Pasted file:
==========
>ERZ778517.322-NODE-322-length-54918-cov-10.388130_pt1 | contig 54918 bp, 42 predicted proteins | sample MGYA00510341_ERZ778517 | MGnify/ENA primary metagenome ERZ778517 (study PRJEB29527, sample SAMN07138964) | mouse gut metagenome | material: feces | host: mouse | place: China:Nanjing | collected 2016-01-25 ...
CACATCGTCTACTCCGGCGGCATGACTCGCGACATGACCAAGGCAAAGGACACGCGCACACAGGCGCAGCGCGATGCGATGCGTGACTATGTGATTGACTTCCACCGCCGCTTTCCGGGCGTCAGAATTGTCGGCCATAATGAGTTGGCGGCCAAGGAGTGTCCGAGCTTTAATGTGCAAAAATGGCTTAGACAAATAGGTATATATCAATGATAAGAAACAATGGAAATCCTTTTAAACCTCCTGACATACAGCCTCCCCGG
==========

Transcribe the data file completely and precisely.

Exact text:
>ERZ778517.322-NODE-322-length-54918-cov-10.388130_pt1 | contig 54918 bp, 42 predicted proteins | sample MGYA00510341_ERZ778517 | MGnify/ENA primary metagenome ERZ778517 (study PRJEB29527, sample SAMN07138964) | mouse gut metagenome | material: feces | host: mouse | place: China:Nanjing | collected 2016-01-25 ...
CACATCGTCTACTCCGGCGGCATGACTCGCGACATGACCAAGGCAAAGGACACGCGCACACAGGCGCAGCGCGATGCGATGCGTGACTATGTGATTGACTTCCACCGCCGCTTTCCGGGCGTCAGAATTGTCGGCCATAATGAGTTGGCGGCCAAGGAGTGTCCGAGCTTTAATGTGCAAAAATGGCTTAGACAAATAGGTATATATCAATGATAAGAAACAATGGAAATCCTTTTAAACCTCCTGACATACAGCCTCCCCGG